Harry pulled back on the throttle in a last-ditch effort to ease his single-engine Cessna onto the razor-thin beach. His plane skidded, then tumbled end over end on the fine black sand, coming to a stop inches before the jungle’s edge.
Hours later he awoke, gingerly stepped from what remained of his only transportation off the island, and cast his eyes across an endless swath of surging waves.
Harry assessed his situation and figured that he had three choices. Choice one was to accept his fate, find what food or water he could, and live out his life on the island. A second option would be to construct various means of communicating his predicament to passing ships or low-enough flying commercial airlines that he knew had flight paths directly overhead.
A third option included options one and two, and would employ every bit of knowledge Had about boat construction, sailing, and navigation by the stars.
Which option would you have Harry choose?
Building Resiliency and Accountability in your Organization
A less resilient Harry would live a short, but hopefully contented life on his island. If presented with ideas for being saved, he’d respond, “Yes, but…” You probably know or have known your fair share of “Yes, but…” people. They can bring entire teams to their knees.
A resilient person assumes that any problem will have a solution. He or she won’t accept that “this is the way it has to be” or “we’ve always done it this way.” Resilient people are accountable, reliable, and responsive. They don’t wait for instructions, and they don’t make excuses.
You can accomplish almost anything with highly resilient people. Practice these ideas will to help build more resiliency in yourself and your company:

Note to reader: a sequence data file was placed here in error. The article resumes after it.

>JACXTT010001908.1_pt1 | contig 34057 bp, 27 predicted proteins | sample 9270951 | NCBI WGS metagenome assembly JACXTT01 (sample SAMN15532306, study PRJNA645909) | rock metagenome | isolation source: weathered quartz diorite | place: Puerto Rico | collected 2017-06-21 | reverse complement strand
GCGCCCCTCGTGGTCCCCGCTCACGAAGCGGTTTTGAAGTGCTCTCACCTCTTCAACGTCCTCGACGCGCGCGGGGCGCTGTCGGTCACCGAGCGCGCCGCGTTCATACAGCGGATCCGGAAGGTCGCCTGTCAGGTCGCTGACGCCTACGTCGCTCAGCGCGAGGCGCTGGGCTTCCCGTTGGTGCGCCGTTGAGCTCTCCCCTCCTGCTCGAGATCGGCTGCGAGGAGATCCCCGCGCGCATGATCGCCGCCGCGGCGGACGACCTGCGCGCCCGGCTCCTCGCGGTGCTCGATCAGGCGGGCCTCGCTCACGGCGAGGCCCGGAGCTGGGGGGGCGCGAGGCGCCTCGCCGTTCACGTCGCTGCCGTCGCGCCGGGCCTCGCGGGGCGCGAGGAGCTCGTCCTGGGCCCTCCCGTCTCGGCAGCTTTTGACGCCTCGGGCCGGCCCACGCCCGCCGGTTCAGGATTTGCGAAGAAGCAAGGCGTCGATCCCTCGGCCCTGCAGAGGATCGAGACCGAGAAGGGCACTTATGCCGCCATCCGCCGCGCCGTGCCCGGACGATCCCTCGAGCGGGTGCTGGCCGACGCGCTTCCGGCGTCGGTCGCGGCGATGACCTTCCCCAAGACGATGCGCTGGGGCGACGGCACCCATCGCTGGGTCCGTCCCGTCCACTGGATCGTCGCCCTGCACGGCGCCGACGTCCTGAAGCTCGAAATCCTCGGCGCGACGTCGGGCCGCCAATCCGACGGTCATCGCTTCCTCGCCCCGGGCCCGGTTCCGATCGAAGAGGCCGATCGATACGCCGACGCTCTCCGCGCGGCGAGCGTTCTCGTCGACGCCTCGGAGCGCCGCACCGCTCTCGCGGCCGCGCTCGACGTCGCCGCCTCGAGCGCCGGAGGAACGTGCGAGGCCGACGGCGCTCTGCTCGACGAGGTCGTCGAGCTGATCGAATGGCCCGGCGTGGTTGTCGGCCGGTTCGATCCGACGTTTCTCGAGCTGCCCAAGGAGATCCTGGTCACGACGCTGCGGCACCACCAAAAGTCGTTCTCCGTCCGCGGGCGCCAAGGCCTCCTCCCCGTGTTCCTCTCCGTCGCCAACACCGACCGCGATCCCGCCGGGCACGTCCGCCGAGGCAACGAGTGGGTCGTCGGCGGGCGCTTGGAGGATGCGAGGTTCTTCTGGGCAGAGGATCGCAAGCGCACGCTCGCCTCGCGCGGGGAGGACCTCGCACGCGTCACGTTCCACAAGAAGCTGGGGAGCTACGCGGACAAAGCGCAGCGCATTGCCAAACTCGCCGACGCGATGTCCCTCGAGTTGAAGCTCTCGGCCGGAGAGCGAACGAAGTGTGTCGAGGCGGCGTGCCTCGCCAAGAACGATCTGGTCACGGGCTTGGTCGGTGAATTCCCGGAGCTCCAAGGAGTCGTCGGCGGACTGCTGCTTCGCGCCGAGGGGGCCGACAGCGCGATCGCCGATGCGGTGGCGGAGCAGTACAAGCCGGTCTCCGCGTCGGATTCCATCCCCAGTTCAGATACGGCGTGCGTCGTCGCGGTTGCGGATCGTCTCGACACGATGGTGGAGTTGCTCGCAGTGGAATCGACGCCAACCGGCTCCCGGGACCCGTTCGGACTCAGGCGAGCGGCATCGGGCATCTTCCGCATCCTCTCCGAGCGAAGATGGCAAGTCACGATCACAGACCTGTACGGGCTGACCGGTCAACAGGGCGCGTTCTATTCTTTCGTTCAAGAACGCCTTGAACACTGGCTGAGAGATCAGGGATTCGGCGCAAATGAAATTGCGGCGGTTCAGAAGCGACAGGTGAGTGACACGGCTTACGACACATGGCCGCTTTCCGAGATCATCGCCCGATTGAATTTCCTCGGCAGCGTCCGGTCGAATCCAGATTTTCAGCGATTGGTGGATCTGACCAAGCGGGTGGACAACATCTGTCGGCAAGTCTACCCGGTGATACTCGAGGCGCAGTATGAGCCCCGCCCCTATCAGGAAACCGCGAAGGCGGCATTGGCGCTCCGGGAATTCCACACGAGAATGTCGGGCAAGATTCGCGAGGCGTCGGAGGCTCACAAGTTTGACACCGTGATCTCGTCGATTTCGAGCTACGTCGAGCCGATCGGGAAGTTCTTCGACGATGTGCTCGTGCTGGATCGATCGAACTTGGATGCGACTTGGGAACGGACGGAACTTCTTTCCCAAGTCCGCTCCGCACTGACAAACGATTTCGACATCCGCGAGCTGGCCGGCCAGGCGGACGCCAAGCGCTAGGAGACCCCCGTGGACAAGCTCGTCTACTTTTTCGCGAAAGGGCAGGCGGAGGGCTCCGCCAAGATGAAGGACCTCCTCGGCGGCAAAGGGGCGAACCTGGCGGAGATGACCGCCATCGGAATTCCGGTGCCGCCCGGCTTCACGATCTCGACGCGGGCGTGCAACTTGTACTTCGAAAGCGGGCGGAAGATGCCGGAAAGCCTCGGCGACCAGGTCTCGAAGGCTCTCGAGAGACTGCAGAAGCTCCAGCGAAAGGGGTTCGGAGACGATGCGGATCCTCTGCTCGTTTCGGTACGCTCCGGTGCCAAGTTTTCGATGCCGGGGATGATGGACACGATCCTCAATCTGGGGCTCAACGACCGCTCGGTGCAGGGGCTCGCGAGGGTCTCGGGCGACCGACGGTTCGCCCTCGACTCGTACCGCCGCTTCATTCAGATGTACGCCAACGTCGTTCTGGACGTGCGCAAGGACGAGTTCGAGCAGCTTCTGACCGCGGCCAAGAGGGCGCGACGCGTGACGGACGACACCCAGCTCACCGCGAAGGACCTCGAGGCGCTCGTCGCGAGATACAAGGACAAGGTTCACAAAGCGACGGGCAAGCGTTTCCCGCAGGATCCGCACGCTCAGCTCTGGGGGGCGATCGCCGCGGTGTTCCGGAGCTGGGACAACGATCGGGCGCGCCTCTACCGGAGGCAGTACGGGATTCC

Watch your language, buster.
YOU, the leader of your company set the tone for the rest of the organization. Words are everything. Instead of “Yes, but…”, say “Yes, AND…”. Replace “Can we?” with “HOW can we?”
What’s normal and natural is never what’s possible.
Be like Captain Picard: if they say they’ll have it to you in two weeks, tell them you need it in one week. If I asked you to do as many pushups as possible, you’d stop at your “max.” If told you to do five more, you and I both know that you could. Assume that people can do more than they say, and they will. (This goes for you, too.)
Communicate by listening more.
Leaders tend to do most of the talking. Resist this urge, and listen at least 70%, and talk no more than 30%. Listen for signs of low resiliency (excuses, setting a low bar, excess complaints). Then, help to build resiliency by asking for more and pressing for solutions.
Remove “Yes, but…” people from all leadership/management positions.
As you listen to those in leadership or management positions, you’ll quickly discover which people drag down their departments because they lack resiliency. You can be assured that a low-resilient manager will have a low-resilient department.
Resiliency can be learned, but it can’t be learned if leaders and managers aren’t resilient. It begins with you, as the leader, believing that every problem has a solution and no person is incapable of far greater performance.
When people are more resilient, they are more productive and accountable
A natural consequence of resiliency is productivity and accountability. More resilient people are naturally more accountable because they don’t make excuses and they gain pleasure from solving problems. Getting things done creates a rush. They want more, and want to do more. As you build your resiliency muscles, you’ll naturally create a more productive, more accountable, and more functional organization.